Stephen Crane’s Inspiration

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A high school teacher and his students have found a real-life model for the soldiers and actions described in the greatest novel of the Civil War.

The next day the actual battle began with the 124th positioned a short distance west of Chancellorsville facing the advancing Rebels, next to the Plank Road and near an artillery battery. After about an hour of fighting there, the men moved to the right and fought a fierce battle, charging at Confederate troops coming at them through the woods and losing three color-bearers in succession. They fell back when they found they were unprotected on either side. Crane describes a similar scene, starting out in a field with a battery at the rear. His 304th charges into the woods into intense fire, loses its color sergeant (Henry Fleming picks up the flag), and falls back into open space without achieving its objective.

After this in the actual battle, the 124th wheeled right, took part in a second charge, with bayonets drawn, and drove off the Rebels. Prisoners were taken, cannon recovered, and soldiers from a nearby Pennsylvania regiment captured the enemy’s flag. Crane’s 304th makes a similar second charge, in which, with bayonets fixed and Henry Fleming carrying the flag, the men roll over the Southern position, fire on the Rebels as they break and run, take prisoners, and capture their colors.

Following this the actual 124th—as well as the fictional 304th—was withdrawn to the main line north of Chancellorsville. Other, lesser similarities also mark the day’s events for the two regiments. For instance, at Chancellorsville a sniper killed Gen. A. W. Whipple, commander of the 3d Division, III Corps; in Crane’s novel, Fleming’s commander, Grandpa Henderson, is similarly killed.

The history of the 124th was written by Col. Charles Weygant, and when he died, in 1909, his obituary in the Newburgh, New York, News stated that “it is … generally supposed that Col. Weygant’s book suggested to Stephen Crane the writing of his most powerful story The Red Badge of Courage. Young Crane had a brother … in Port Jervis and the author spent much of his early manhood in that neighborhood. It is known that he was familiar with Col. Weygant’s book.” Furthermore, as a teenager Crane attended the Hudson River Institute, in Claverack, New York, which Colonel Weygant had attended just before the Civil War, so Crane would almost certainly have known of the colonel’s exploits.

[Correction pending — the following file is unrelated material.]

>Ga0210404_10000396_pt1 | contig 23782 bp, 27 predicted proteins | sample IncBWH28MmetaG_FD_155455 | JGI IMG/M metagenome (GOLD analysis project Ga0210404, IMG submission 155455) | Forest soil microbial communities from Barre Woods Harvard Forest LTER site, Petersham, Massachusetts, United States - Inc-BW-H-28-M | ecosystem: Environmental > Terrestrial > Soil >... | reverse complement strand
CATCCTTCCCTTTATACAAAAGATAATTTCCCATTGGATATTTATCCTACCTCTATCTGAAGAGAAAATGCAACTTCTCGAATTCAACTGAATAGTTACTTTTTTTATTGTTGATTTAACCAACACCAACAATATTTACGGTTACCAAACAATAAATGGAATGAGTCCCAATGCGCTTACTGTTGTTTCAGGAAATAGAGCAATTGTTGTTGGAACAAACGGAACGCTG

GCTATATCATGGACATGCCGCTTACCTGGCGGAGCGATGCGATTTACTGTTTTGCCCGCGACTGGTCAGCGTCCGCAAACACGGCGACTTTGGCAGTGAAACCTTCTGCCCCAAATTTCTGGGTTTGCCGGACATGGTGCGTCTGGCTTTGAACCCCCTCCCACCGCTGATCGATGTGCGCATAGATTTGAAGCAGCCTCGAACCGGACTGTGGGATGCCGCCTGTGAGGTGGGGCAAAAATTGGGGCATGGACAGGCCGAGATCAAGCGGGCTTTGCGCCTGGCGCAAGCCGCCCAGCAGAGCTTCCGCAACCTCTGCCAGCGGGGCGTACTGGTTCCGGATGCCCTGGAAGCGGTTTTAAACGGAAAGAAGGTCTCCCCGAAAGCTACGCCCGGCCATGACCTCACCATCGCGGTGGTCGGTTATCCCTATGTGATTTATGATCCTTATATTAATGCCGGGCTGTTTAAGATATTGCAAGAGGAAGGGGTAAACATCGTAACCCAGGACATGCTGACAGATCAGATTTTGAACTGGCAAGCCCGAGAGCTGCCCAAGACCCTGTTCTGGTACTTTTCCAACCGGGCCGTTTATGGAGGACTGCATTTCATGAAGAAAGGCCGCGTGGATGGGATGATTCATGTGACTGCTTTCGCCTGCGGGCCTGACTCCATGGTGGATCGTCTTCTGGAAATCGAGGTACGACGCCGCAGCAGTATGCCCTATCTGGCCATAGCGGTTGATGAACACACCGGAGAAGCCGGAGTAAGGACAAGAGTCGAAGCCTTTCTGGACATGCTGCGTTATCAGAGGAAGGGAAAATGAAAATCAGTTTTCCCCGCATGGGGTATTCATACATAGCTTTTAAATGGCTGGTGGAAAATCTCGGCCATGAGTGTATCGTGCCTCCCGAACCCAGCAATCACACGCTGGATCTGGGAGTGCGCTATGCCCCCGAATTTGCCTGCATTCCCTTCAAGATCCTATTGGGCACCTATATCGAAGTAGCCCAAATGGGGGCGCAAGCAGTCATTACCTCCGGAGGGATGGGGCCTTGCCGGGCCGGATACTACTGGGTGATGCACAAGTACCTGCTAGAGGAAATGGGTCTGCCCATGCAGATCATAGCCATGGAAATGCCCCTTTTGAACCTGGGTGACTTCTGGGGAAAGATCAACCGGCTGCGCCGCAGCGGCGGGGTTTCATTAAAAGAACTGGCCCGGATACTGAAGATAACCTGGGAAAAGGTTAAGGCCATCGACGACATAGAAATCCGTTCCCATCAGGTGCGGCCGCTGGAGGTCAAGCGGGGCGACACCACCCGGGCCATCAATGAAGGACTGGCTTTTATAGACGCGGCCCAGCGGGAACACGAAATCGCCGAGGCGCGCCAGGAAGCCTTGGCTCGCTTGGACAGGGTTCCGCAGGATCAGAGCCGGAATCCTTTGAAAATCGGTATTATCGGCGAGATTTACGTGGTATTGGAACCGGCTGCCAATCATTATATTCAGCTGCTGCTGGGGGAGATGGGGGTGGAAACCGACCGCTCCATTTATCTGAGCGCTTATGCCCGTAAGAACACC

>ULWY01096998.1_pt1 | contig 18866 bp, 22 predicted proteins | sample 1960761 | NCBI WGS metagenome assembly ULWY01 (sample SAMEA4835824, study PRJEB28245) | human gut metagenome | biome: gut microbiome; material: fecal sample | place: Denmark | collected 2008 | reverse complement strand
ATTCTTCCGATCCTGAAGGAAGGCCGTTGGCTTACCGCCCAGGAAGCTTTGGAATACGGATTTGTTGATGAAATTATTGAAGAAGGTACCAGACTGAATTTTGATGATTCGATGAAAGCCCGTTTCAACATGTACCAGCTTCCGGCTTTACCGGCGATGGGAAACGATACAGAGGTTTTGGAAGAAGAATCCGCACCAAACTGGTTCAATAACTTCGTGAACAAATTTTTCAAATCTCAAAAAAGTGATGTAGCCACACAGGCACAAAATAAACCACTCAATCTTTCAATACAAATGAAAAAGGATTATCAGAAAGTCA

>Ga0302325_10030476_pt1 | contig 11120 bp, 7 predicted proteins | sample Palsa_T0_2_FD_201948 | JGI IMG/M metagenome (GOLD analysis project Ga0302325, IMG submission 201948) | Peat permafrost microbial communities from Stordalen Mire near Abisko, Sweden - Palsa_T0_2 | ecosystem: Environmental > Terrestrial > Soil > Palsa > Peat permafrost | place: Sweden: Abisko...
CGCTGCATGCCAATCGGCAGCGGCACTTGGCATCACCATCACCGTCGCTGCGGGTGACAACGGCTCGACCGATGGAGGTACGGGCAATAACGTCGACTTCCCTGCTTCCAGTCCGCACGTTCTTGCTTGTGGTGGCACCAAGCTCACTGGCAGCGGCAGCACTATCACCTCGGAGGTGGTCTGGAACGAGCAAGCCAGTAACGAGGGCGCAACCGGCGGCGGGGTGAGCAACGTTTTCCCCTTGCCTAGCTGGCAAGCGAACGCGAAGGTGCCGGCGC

If, as is believed, Crane talked to old soldiers of the 124th in the park in Port Jervis, most, if not all, would have remembered and likely recounted the event that made the 124th locally famous—the bayonet charge at Chancellorsville.

Stephen Crane never said whether any one unit served as the model for the 304th, and perhaps that is just as well. His book is not the story of just one man in one battle; it is the story of a boy who confronts his fear and overcomes it. Nevertheless, Crane most likely did draw upon the experiences of the old soldiers in the park, retelling the momentous events of their youth and creating a story that has inspired others for generations.

Ironically, in 1983 the Common Council of Port Jervis voted to change the name of that park from Stephen Crane Memorial Park at Jervis Square to Orange Square Veterans Park, after some local citizens argued that The Red Badge of Courage was an antiwar novel that glorified cowardice and desertion and that “Stephen Crane did a disservice to the many honorable veterans when he wrote The Red Badge of Courage.” Wilson Turner, commander of the local Veterans of Foreign Wars post, complained that “Stephen Crane was not a veteran. He did not fight in the Civil War. He sat in the park and got information from the veterans that were there.” Turner didn’t know it, but his words summarize the enormous tribute that Crane’s novel paid to the local veterans.